The DNA or deoxyribonucleic acid is the biomolecule that contains the genetic information to make cell proteins. Proteins, especially enzymes, are responsible for the regulation of all vital processes, including growth, tissue repair and reproduction.
The DNA is found in the nucleus of eukaryotic cells and is part of the chromosomes.
STRUCTURE OF CHROMOSOMES
The chromosomes are formed by a material called chromatin. Chromatin is the association of DNA with proteins (histones). When the cell is at rest, the chromatin is dispersed throughout the nucleus, and the chromosomes are not visible. Before cell division, the DNA is doubled, and the chromatin condenses, forming shorter and thicker fibres, which are the chromosomes.
The chromosomes are shaped like a cane, with a narrower zone called a centromere, which divides the chromosome into two arms of the same or different length.
During cell division, as a result of DNA duplication, each chromosome appears duplicated, that is, formed by two identical chromatids joined by the centromere.
NUMBER AND TYPE OF CHROMOSOMES
The number, shape and size of chromosomes are characteristic of each species. The number is not related to the complexity of the organism.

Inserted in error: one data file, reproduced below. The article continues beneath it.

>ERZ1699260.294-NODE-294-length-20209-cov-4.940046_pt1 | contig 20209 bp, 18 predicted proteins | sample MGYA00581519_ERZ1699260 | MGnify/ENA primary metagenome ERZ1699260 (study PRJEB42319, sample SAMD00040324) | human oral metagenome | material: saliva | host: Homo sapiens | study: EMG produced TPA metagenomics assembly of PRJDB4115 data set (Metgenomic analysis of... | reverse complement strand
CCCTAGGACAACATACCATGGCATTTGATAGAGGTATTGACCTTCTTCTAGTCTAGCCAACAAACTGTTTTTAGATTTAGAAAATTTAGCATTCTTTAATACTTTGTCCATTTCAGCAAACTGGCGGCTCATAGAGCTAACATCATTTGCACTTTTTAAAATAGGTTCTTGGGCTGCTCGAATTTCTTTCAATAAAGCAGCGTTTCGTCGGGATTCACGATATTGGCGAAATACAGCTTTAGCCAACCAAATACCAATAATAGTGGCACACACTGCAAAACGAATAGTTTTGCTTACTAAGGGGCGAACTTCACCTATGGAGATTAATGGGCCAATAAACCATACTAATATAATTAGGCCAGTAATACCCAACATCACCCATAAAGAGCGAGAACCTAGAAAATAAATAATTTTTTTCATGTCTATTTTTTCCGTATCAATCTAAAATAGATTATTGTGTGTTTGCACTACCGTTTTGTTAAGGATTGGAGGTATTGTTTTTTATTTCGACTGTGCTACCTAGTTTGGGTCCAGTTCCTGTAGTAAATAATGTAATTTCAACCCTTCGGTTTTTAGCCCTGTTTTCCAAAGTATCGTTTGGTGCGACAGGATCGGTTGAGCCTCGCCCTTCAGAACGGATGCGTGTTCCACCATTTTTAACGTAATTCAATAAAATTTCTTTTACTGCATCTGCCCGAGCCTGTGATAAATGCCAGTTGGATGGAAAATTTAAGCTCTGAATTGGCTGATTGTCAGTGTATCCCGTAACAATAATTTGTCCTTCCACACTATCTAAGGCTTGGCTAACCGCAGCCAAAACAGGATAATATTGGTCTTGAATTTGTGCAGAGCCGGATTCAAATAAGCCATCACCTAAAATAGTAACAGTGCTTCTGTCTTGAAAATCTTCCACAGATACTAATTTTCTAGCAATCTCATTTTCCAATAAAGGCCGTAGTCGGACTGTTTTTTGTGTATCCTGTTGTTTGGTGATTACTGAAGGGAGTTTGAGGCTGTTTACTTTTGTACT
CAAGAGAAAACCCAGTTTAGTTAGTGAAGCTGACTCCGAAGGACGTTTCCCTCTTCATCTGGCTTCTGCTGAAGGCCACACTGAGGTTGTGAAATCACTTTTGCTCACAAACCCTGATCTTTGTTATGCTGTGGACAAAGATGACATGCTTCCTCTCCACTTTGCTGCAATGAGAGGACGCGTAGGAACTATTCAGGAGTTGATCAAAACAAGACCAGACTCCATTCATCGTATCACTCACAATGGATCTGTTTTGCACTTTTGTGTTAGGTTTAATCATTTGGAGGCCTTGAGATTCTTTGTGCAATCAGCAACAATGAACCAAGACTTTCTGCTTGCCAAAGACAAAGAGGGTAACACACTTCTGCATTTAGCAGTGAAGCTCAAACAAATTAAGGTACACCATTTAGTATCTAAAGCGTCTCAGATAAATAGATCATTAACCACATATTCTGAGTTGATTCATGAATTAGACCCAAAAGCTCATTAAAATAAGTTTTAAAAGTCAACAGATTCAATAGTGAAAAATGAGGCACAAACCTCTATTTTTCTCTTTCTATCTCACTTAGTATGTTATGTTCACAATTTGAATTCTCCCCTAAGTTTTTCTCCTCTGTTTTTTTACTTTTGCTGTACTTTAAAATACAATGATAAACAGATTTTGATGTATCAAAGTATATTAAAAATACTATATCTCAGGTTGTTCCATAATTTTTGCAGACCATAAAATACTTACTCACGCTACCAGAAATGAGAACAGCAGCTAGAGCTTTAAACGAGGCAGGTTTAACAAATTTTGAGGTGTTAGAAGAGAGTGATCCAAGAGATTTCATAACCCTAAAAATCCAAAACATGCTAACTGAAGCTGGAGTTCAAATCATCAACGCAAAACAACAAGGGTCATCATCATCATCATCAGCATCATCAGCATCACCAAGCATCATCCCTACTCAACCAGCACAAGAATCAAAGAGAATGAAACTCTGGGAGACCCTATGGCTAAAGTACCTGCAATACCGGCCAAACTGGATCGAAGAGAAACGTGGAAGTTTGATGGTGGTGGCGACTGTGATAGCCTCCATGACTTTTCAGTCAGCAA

The human karyotype consists of 23 pairs of chromosomes. All diploid cells in the body contain these 23 pairs, that is, 46 chromosomes. The gaments are haploid cells and contain a single set, that is, 23 chromosomes.
The chromosomal formula in the human species is 2n = 46, where n is the number of homologous pairs of chromosomes.
In mammals, it is called X and Y. In the human karyotype, it is represented in par 23. The other chromosomes are called autosomes.
GENES ARE LOCATED IN CHROMOSOMES
Each chromosome contains numerous genes arranged in a linear fashion. The genes of two chromatics of each chromosome are identical since they are the result of DNA duplication.
The genome is the set of genes in an organism. The human genome contains about 35,000 genes.
The fact that you are a human being and not a bird, the colour of the hair, the skin or the eyes, the strokes of the face, the stature or how long your life will be, the inheritance of certain hereditary diseases, depends totally on the genes.
However, not all genes are active in all cells: the genes responsible for the colour of your eyes are activated in the cells of the iris, but they are not active in those of the liver or in those of a muscle, for example. The genes responsible for producing insulin are activated in the cells of the pancreas, but not in the others.
GENES AND HOMOLOGICAL CHROMOSOMES
The chromosomes of a cell are grouped into pairs of homologous chromosomes. The two chromosomes of each pair are the same shape and size; one comes from the mother and one from the father.
Each of the chromosomes of a pair of homologues contains genes that determine the same character, for example, eye colour or hair type, are located in the same position of the chromosome.